The Left Forum 2011 took place on 18-20 March at Pace University in New York City. This annual gathering of academics, activists, journalists, politicians and more assembled thousands of participants from all over the world for three days of stimulating debate and discussion. With over 300 panels brought together under the theme ‘Towards a politics of solidarity’ the range of topics covered demonstrated the breadth of action and debate taking place at this crucial juncture in our times. With Pace University situated a few blocks away from Wall St., the ongoing financial crisis and its widespread consequences provided the backdrop and a constant thread that ran through the wide-ranging discussions. Just some highlights from the quite astonishing programme included:
A number of key events in particular set the tone for the atmosphere at the conference. For example, the developing crisis in Japan and specifically the potential nuclear disaster at Fukushima figured prominently in discussions especially in the numerous panels that examined environmental issues. Also notable was the impact of the UN intervention in Libya which started over the weekend of the conference and sparked immediate reactions and highlighted a number of questions that have since gone on to characterise the debate on this complex issue. However, the most prominent focus of debates was the ongoing struggle in Wisconsin over the issue of trade union collective bargaining. Whilst this story has received some coverage in Europe, one was struck by the magnitude of its impact and significance for US participants with innumerable calls for solidarity with the fight there.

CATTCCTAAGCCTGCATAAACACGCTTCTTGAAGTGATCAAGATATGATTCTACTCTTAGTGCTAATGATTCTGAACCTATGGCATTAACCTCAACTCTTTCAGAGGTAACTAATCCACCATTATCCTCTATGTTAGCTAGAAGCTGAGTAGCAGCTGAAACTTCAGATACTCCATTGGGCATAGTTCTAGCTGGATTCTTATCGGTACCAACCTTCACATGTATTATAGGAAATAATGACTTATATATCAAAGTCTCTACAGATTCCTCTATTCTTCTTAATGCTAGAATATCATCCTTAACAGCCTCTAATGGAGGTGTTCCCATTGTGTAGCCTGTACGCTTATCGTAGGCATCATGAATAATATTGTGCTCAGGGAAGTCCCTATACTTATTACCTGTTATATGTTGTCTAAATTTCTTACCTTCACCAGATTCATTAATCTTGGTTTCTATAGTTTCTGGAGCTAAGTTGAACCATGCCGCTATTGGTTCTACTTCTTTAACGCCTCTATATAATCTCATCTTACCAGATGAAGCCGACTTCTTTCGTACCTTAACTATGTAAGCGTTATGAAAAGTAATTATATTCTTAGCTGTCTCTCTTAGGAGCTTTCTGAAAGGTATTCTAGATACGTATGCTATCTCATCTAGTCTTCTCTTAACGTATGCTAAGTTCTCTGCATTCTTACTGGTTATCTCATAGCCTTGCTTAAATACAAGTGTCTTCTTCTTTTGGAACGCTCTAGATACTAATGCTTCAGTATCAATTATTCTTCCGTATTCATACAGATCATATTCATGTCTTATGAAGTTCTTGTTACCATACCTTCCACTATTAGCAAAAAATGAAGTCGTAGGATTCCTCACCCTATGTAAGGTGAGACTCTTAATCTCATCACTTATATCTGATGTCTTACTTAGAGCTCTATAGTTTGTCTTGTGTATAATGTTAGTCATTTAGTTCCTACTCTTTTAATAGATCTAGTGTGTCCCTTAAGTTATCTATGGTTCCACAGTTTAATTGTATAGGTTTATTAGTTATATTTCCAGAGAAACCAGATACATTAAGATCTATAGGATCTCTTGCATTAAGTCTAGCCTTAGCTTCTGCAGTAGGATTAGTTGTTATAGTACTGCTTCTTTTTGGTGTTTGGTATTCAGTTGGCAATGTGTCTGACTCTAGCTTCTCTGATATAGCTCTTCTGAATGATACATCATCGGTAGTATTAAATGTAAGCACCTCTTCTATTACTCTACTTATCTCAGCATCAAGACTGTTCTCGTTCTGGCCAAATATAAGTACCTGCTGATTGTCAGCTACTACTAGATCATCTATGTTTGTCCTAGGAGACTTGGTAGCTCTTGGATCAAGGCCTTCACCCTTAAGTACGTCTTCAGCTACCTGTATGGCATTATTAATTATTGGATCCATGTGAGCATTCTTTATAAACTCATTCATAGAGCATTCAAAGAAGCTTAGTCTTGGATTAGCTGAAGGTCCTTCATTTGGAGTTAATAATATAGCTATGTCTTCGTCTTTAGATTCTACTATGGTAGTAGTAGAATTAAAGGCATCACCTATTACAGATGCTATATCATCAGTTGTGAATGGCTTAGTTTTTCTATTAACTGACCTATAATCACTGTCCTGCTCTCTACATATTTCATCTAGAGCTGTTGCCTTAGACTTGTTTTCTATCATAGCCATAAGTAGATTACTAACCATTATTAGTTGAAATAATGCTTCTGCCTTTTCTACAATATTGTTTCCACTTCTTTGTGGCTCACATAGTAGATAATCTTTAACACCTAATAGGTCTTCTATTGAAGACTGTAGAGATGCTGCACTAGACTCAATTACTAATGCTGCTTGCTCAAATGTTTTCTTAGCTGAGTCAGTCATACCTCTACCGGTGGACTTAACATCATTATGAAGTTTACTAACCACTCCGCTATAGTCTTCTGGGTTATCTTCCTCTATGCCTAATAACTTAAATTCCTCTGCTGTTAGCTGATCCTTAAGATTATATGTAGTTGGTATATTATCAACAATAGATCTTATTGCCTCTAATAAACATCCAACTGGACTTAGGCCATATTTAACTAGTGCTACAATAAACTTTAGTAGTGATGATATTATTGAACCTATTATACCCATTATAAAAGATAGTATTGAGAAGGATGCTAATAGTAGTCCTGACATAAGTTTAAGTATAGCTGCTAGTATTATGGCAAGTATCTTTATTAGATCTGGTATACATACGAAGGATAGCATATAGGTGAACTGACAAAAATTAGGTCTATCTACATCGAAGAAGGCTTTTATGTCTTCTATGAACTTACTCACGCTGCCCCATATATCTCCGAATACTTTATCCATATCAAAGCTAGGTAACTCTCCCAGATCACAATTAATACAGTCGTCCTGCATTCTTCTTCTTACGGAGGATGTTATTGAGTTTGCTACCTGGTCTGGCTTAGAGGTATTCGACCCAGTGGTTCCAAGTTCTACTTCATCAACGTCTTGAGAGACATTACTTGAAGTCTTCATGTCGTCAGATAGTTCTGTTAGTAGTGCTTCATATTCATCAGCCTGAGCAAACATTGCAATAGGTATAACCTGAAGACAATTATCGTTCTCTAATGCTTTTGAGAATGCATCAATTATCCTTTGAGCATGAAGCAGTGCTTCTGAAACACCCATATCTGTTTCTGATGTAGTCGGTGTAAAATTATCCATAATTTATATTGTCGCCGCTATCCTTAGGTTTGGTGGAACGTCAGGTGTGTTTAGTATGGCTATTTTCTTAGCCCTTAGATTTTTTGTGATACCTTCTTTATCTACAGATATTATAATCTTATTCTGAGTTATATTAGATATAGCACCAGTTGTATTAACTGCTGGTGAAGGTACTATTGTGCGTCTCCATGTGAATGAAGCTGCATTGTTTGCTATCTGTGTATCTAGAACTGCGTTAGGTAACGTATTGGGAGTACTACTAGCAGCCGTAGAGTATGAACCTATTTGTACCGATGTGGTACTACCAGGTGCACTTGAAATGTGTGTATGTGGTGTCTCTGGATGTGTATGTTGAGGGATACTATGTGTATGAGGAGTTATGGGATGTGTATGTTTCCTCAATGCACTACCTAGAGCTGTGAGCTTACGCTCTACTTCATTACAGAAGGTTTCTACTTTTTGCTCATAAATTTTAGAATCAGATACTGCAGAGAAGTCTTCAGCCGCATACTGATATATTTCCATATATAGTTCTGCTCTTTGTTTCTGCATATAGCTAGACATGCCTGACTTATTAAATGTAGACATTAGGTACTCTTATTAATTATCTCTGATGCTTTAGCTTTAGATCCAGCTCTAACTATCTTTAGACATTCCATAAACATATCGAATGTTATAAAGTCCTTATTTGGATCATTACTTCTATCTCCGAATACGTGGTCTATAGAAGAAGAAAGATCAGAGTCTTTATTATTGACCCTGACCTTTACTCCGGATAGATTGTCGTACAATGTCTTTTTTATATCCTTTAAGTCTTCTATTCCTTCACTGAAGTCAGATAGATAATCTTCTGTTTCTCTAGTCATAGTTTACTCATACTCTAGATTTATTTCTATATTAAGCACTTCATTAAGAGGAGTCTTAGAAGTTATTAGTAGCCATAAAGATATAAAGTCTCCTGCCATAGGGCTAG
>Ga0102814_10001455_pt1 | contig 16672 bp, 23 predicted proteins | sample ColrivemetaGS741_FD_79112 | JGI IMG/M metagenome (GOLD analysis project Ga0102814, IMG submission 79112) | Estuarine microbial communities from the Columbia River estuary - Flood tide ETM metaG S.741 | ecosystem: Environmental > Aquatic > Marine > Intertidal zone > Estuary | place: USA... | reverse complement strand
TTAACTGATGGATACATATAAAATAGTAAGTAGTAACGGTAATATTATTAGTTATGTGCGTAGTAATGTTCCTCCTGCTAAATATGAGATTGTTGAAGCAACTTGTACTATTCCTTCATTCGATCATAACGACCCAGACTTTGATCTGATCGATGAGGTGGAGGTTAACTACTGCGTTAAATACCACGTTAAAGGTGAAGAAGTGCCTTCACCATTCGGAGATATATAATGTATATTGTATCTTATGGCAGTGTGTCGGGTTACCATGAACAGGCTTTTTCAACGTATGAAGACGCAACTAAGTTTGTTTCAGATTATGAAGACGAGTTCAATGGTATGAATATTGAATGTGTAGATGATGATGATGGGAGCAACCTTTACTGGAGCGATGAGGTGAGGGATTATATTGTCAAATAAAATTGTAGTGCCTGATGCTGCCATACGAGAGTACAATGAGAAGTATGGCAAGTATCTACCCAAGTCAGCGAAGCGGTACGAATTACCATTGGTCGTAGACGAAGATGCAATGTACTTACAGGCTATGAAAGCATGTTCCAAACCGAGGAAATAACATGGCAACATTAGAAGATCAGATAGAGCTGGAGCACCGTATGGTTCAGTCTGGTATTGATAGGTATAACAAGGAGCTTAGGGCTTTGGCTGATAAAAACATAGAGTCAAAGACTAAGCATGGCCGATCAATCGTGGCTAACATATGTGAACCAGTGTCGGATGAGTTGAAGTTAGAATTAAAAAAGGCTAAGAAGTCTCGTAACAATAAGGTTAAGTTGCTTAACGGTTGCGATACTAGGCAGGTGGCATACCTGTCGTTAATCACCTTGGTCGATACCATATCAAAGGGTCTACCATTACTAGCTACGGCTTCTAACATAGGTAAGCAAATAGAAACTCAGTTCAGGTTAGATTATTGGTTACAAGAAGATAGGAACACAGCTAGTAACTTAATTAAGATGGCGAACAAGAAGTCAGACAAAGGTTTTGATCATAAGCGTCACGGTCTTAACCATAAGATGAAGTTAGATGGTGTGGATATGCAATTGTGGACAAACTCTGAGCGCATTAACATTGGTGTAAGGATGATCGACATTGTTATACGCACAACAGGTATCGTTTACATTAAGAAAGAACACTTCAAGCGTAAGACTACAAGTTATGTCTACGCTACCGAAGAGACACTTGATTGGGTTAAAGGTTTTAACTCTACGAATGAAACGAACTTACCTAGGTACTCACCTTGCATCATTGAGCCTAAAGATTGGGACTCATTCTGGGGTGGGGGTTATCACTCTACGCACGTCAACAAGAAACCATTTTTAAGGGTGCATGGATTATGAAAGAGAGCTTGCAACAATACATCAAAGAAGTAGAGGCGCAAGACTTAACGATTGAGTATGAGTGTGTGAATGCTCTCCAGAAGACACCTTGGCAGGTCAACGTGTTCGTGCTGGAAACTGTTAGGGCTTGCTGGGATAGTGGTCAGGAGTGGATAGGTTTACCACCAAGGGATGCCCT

More generally, it was clear that the accumulation of frustrations so evidently building in the UK and Europe over the consequences of the financial crisis is also present in the US. Rick Wolff, in one of his interventions, spoke of how he as a Marxist commentator had never been so busy over the last year or so and that in his view something significant was building – a feeling shared by many in attendance. Wolff was just one of a number of excellent plenary speakers. Others included:
Despite a logical dominance of US issues, the international feel of the plenaries was replicated in the panels also. Some panels worth mentioning include:
The panel that I spoke on alongside colleague Graeme Hayes was entitled Political Crisis and Class Struggle in Europe. The invitation to participate at the Left Forum came about as a result of contacts established through lafranceetlacrise.com and we were made to feel very welcome. Despite taking place on the last slot on Sunday and competing with over 30 other sessions, our panel managed to attract a respectable audience and we enjoyed a thorough debate on the crisis and its impact in France, Europe and the UK. The level of interest in what was happening here in Europe was heartening and added weight to the sentiment that a transnational movement in opposition to the crisis and its fallout is not an unreasonable aspiration.
The full programme for the 2011 Left Forum can be accessed here.
Click here for a summary of the LF by its organizers.
Rendez-vous in New York 2012!